While Phil Burton-Cartledge rightly identifies that Starmer's proposed reforms are a 'quick and relatively cost-free means of telegraphing his intentions as a change-minded politician', Alexander Horne (a former parliamentary lawyer) makes a compelling change that 'the introduction of electioneering and the reinforcement of party politics… would have a negative impact on the collegiality and co-operative nature of the Lords', entail a potential loss of expertise (as expert appointees refuse to stand for election) and risk becoming a needless distraction for a government with limited bandwidth.
In keeping with the incremental change brought about by the House of Lords Reform Act 2014 (which allowed peers to retire, resign and expel members for non-attendance or criminality) and the House of Lords (Expulsion and Suspension) Act 2015, further practical measures to improve its efficacy could include:
• The government offering to support the measures contained in Philip Norton's House of Lords (Peerage Nominations) Bill, which would put the House of Lords Appointments Commission (HOLAC) on a statutory basis, ensure that the Lords is no larger than the Commons, and end the Prime Minister's power to overrule the Commission's 'advisory' recommendations.
• In the meantime, the party leaders should collectively uphold the Burns Commission's 'two out, one in' mantra in legislation to allow the Lords to move towards its long-held target of having 600 members, thus ending the unlimited flow of 'political appointees' which Theresa May limited but swelled again during Boris Johnson's premiership.
• Likewise, accepting Bruce Grocott's long-standing proposal to change Standing Order 9(5) and end the requirement for a by-election to replace a dead or retired hereditary peer would, in time, end the anachronism where individuals are able to become parliamentarians by accident of birth.
• As the Constitution Unit has repeatedly recommended, party leaders should also agree a 'proportionality formula' to ensure that new appointments reflect the result of General Elections; as well as a cap on party nominations so, as Robert Saunders has argued, Prime Ministers would have to use their own, strictly limited, allocation if they still wish to 'nominate their friends'.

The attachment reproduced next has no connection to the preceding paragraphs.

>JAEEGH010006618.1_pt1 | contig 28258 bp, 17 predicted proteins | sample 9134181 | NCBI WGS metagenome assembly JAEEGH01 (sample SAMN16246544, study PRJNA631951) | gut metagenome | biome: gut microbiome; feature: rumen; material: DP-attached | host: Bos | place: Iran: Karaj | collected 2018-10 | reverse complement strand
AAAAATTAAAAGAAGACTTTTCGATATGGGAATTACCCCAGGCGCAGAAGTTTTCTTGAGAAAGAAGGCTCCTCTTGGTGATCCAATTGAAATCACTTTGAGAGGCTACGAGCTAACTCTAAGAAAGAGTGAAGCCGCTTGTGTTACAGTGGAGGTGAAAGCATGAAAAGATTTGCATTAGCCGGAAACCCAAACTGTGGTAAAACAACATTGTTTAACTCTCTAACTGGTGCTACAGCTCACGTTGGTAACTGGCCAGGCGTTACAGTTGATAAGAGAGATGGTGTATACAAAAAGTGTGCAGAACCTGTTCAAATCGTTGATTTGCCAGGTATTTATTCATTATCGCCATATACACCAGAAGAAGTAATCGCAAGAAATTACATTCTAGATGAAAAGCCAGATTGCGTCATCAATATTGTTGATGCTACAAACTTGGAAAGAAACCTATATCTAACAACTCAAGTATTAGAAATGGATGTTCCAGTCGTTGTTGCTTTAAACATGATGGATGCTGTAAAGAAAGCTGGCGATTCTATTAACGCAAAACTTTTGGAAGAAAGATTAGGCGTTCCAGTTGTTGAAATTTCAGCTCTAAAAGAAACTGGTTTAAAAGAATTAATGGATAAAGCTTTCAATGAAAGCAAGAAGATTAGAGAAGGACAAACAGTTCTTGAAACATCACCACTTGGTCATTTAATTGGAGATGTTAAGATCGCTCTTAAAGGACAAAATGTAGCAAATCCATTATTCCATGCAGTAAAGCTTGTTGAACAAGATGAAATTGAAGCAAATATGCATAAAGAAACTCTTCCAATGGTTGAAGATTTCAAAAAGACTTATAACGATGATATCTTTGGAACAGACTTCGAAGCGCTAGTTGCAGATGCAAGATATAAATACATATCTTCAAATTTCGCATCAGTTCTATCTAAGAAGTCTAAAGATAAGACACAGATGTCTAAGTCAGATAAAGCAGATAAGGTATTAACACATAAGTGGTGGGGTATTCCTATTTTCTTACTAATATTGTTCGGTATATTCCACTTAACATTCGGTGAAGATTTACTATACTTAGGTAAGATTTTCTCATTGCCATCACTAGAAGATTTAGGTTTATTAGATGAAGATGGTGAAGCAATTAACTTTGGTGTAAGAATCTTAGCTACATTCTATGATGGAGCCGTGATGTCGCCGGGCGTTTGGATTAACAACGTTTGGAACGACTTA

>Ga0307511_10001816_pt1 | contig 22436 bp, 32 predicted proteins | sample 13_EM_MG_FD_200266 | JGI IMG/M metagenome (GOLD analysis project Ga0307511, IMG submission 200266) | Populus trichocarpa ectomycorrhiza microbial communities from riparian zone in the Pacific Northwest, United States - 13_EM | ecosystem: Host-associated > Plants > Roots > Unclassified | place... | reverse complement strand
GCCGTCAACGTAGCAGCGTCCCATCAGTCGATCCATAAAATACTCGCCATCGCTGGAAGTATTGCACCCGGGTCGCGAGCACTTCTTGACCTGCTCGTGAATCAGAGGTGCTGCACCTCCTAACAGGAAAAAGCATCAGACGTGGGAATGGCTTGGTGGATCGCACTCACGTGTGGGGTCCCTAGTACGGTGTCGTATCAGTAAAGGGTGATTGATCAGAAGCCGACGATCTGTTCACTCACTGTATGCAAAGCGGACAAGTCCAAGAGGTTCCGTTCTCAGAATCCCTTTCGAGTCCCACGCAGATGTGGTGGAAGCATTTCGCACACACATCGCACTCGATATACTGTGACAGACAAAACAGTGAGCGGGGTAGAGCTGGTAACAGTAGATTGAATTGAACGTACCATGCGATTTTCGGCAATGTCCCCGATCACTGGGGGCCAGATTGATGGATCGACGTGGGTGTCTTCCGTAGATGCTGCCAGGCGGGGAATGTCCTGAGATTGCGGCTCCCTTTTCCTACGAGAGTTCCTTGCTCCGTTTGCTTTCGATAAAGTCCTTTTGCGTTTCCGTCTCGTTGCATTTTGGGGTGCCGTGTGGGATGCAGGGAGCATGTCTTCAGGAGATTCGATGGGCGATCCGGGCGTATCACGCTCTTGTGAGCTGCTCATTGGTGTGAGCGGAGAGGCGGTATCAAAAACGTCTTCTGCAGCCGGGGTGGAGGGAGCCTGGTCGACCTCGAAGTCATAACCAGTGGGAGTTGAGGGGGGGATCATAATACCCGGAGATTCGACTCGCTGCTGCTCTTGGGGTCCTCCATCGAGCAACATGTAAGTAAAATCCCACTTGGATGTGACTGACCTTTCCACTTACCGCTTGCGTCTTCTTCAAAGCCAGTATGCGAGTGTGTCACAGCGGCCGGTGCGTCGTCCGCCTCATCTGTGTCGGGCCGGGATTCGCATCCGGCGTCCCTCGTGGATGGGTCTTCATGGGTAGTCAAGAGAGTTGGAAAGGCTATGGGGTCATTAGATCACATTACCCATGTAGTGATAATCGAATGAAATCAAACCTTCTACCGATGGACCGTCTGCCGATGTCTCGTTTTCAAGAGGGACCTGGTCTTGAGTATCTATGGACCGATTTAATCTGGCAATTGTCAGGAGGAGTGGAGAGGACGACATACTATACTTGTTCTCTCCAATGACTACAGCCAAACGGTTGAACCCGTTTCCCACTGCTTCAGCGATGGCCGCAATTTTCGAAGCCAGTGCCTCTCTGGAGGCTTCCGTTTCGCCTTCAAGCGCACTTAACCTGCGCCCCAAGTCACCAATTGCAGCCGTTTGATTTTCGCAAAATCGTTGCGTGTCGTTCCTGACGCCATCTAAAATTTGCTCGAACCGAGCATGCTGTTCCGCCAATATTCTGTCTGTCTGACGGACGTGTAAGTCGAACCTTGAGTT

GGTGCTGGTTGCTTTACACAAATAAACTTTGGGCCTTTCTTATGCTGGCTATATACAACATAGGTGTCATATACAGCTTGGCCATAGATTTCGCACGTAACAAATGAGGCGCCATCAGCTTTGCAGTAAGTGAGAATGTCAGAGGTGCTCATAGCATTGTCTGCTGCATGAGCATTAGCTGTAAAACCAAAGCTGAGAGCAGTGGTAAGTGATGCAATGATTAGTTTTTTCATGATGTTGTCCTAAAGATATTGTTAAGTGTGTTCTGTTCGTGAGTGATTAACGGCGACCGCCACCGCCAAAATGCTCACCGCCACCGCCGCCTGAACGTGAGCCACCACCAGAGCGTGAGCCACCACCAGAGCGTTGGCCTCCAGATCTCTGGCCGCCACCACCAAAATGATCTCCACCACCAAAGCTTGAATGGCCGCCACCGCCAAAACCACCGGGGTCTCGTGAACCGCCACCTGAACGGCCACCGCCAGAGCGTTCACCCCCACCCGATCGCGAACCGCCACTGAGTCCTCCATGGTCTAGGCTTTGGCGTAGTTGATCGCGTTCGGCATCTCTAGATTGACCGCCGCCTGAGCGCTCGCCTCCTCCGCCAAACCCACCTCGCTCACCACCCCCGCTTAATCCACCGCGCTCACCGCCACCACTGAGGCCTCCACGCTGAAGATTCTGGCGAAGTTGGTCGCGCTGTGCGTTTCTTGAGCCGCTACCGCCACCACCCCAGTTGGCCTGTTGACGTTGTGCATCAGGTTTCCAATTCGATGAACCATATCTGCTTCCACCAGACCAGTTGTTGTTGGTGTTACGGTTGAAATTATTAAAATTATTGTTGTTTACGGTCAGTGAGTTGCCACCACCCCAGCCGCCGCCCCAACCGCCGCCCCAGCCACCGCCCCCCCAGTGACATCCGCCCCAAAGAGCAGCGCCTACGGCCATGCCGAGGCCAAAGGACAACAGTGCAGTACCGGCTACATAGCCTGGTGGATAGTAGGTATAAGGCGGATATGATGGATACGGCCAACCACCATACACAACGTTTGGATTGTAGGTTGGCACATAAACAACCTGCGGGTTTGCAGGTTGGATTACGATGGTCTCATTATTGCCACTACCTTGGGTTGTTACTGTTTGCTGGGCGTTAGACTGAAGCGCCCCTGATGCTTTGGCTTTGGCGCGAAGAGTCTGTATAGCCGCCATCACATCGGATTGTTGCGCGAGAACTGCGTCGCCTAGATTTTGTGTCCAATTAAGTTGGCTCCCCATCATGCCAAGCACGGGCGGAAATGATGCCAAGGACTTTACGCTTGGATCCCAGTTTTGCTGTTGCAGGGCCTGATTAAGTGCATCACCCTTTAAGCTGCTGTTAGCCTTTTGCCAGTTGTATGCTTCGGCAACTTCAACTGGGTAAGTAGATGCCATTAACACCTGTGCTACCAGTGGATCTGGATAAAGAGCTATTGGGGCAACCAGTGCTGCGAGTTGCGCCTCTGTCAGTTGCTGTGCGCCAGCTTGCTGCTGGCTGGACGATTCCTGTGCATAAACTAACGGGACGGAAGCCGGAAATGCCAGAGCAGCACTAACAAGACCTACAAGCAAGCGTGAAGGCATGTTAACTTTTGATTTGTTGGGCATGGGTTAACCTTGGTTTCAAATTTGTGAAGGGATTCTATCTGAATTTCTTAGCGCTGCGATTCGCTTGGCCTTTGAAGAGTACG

• Empowering HOLAC to block peerages for donors, individuals who are currently subject to disciplinary investigations and other 'unsuitable' candidates, and ensuring that it can compel parties to fill 'any gaps in vetting information' that its chair, Paul Bew, lamented in a letter to the Prime Minister last month.
• Ending the Church of England's monopoly on the Red Benches – by making the Lords Spiritual representatives of all major faith groups across the United Kingdom or doing away with religious leaders in parliament altogether.
While I sympathise with those who seek to do away with the Lords and would be baffled if anyone suggested tacking on an upper chamber of appointed peers to Holyrood, it seems illogical to do away with an important check on an overbearing executive in a period of such poor public administration. In short, as Lord Dobbs once observed, the Lords are 'parliamentary worms' in the legislative 'composting machine', capable of making even the most ill-conceived legislation from the Commons 'more fragrant and more fertile'.
Tom Chidwick is a contemporary historian, who splits his time between London and Edinburgh